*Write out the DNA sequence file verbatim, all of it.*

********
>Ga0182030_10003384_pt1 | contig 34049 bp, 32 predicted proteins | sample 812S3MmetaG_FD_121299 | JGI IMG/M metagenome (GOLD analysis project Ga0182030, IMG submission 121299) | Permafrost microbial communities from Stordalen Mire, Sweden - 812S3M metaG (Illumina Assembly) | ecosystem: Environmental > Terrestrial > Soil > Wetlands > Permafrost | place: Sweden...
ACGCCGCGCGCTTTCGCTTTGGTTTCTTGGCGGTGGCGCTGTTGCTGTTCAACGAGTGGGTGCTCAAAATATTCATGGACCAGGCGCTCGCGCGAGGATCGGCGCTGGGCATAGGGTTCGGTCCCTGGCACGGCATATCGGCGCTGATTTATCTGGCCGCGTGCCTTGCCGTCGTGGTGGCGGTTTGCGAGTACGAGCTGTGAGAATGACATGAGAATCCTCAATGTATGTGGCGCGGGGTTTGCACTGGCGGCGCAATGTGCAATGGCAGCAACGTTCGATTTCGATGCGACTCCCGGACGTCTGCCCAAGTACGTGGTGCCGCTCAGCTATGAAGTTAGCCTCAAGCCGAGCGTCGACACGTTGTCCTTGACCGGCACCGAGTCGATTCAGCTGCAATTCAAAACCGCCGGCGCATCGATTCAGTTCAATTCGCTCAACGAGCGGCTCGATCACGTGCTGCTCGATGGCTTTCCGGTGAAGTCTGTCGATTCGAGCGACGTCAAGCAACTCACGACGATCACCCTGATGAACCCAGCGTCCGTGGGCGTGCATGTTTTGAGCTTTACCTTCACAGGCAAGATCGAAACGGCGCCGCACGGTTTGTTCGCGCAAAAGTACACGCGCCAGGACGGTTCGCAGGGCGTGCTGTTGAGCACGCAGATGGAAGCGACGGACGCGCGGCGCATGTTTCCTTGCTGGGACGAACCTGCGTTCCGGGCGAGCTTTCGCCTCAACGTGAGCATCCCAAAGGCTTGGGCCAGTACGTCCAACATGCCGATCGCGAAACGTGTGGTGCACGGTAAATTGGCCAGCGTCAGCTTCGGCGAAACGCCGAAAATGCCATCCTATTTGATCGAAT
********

>Ga0182030_10003384_pt1 | contig 34049 bp, 32 predicted proteins | sample 812S3MmetaG_FD_121299 | JGI IMG/M metagenome (GOLD analysis project Ga0182030, IMG submission 121299) | Permafrost microbial communities from Stordalen Mire, Sweden - 812S3M metaG (Illumina Assembly) | ecosystem: Environmental > Terrestrial > Soil > Wetlands > Permafrost | place: Sweden...
ACGCCGCGCGCTTTCGCTTTGGTTTCTTGGCGGTGGCGCTGTTGCTGTTCAACGAGTGGGTGCTCAAAATATTCATGGACCAGGCGCTCGCGCGAGGATCGGCGCTGGGCATAGGGTTCGGTCCCTGGCACGGCATATCGGCGCTGATTTATCTGGCCGCGTGCCTTGCCGTCGTGGTGGCGGTTTGCGAGTACGAGCTGTGAGAATGACATGAGAATCCTCAATGTATGTGGCGCGGGGTTTGCACTGGCGGCGCAATGTGCAATGGCAGCAACGTTCGATTTCGATGCGACTCCCGGACGTCTGCCCAAGTACGTGGTGCCGCTCAGCTATGAAGTTAGCCTCAAGCCGAGCGTCGACACGTTGTCCTTGACCGGCACCGAGTCGATTCAGCTGCAATTCAAAACCGCCGGCGCATCGATTCAGTTCAATTCGCTCAACGAGCGGCTCGATCACGTGCTGCTCGATGGCTTTCCGGTGAAGTCTGTCGATTCGAGCGACGTCAAGCAACTCACGACGATCACCCTGATGAACCCAGCGTCCGTGGGCGTGCATGTTTTGAGCTTTACCTTCACAGGCAAGATCGAAACGGCGCCGCACGGTTTGTTCGCGCAAAAGTACACGCGCCAGGACGGTTCGCAGGGCGTGCTGTTGAGCACGCAGATGGAAGCGACGGACGCGCGGCGCATGTTTCCTTGCTGGGACGAACCTGCGTTCCGGGCGAGCTTTCGCCTCAACGTGAGCATCCCAAAGGCTTGGGCCAGTACGTCCAACATGCCGATCGCGAAACGTGTGGTGCACGGTAAATTGGCCAGCGTCAGCTTCGGCGAAACGCCGAAAATGCCATCCTATTTGATCGAAT